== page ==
Only, when Peter asks his name, Doc Ock doesn’t say Doctor Octopus. He says he’s “Dr. Otto Octavius.” That’s ... his real name, his given name from birth. Why does Pete find it funny? Does Pete laugh every time he meets someone with a name he finds unusual? Is that the true reason MIT rejected him? If Pete realizes it’s the guy’s actual name, he shouldn’t laugh, and if he thinks it’s just the name he adopted as a villain, then that explains away any weirdness so is also a reason not to laugh. Anyway, “Otto” and “Octavius” are both actual names, even in our world. So what amuses Peter here?
Is it the alliteration? Half the characters in this movie have alliterative names (Happy Hogan, Betty Brant, Jonah Jameson, Matt Murdoch). Peter Parker should accept alliteration as unremarkable.
Is it funny because, when you think about it, the first three letters of the guy’s surname make up the Roman prefix oct–, which means eight, and that’s also the number you get when you add this man’s four natural limbs to his four metal tentacles? I don’t buy that these three kids, honors students though they may be, instantly all thought of that, and if they did, that observation merits a heh, not a lol.
These movies already did a joke about Pete mistaking someone’s real name for a pseudonym, a much better joke. In Infinity War, Pete introduces himself as “Peter,” a wizard replies that he's “Doctor Strange,” and Pete says, “Oh, we're using our made-up names. Um ... I'm Spider-Man then.”
There, it’s funny (and rings true) that he should mistake that strange name for a superhero alias. It’s funny and rings true that he accepts as a matter of course that all heroes have an alias. It’s funny and rings true that, since his world hasn't even established “superhero” as a word, he has his own informal term for such aliases (“made-up names”).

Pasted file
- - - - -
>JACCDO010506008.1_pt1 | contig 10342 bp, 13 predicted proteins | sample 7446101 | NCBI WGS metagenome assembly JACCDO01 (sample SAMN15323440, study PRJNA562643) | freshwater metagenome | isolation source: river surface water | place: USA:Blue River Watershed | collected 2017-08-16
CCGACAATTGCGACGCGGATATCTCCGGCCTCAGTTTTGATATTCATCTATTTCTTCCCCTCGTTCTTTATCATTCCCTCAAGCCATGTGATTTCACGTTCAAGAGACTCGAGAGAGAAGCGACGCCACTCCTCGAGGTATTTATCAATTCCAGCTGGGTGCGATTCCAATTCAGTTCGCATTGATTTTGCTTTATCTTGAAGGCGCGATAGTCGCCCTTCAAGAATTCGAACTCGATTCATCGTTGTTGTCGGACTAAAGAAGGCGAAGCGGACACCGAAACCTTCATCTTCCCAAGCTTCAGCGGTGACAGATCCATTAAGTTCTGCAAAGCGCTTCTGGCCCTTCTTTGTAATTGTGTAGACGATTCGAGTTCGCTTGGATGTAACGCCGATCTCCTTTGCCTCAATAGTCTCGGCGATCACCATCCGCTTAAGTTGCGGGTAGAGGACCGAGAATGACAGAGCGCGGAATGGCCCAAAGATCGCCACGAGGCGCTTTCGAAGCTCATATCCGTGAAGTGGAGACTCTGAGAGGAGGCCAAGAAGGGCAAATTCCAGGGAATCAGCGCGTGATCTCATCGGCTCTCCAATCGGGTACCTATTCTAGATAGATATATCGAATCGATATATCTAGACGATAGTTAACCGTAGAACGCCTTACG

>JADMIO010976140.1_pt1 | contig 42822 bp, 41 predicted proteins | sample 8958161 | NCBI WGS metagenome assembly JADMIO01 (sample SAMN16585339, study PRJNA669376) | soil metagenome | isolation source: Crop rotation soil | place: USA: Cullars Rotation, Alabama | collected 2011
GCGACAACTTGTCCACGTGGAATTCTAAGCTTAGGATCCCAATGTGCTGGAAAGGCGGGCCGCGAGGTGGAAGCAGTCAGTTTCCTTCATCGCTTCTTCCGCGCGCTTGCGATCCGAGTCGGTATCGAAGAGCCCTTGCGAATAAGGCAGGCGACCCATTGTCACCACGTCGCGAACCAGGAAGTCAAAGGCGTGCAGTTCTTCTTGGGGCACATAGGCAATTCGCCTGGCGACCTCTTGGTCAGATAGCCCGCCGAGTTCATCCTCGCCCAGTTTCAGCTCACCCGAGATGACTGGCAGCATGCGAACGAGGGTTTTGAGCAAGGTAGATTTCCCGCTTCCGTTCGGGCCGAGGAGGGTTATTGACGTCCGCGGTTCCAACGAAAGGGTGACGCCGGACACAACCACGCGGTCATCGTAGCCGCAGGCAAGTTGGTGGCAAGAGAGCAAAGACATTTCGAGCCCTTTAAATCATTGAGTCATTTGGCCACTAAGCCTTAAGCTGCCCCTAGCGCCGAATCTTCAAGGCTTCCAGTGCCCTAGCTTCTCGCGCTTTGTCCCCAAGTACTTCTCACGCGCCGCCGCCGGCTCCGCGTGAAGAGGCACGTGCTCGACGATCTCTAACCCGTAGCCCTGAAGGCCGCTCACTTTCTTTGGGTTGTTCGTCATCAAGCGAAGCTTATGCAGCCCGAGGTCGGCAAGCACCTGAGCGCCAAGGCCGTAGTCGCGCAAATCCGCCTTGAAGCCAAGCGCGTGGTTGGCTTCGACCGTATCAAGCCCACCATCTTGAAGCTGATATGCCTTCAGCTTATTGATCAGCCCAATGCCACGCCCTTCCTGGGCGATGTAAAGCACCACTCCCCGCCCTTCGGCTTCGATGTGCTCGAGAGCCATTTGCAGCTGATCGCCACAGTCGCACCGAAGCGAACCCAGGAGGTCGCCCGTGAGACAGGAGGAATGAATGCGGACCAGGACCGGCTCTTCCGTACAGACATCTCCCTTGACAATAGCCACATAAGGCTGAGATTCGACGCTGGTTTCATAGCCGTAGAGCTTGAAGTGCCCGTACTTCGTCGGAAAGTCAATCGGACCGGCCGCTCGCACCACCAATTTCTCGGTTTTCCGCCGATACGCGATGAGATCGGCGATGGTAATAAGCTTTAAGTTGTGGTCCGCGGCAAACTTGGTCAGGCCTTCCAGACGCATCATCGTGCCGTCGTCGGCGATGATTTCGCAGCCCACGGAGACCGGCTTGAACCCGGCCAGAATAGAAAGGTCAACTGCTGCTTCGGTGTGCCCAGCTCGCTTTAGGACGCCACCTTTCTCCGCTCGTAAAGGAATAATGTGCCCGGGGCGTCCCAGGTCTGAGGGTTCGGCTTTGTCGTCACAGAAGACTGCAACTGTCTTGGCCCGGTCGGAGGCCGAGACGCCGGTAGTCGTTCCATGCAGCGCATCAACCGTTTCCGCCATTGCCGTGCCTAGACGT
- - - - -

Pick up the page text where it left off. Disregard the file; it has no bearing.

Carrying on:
It’s funny—to us. But Pete doesn’t laugh; the situation isn’t funny for him. Movies can include humor without also featuring amused characters or actual laughter to inform us something funny just happened.
And speaking of Infinity War ...
Steve Delays Saving His Friends To Ensure He Looks Cool
Vision and Wanda are in Scotland and locked in a tough fight with two aliens. Thankfully, after those couple minutes of combat, heroes show up to lend a hand. Steve appears, standing behind a moving train. He is wearing his Captain America costume.
When did he put that on? Why did he put that on?
We’ve seen he doesn’t wear his costume 24/7. And though he is now wearing the same suit we saw him sport in Civil War, he can’t have been wearing one set of clothes continuously for two years. Think of the smell. His gang have actually taken pains to avoid being recognized, which is why Black Widow went blonde. So we must conclude Steve spends most of his time incognito—say, wearing sunglasses, a cap, and a kilt—and he only put the suit on now because he’s about to fight.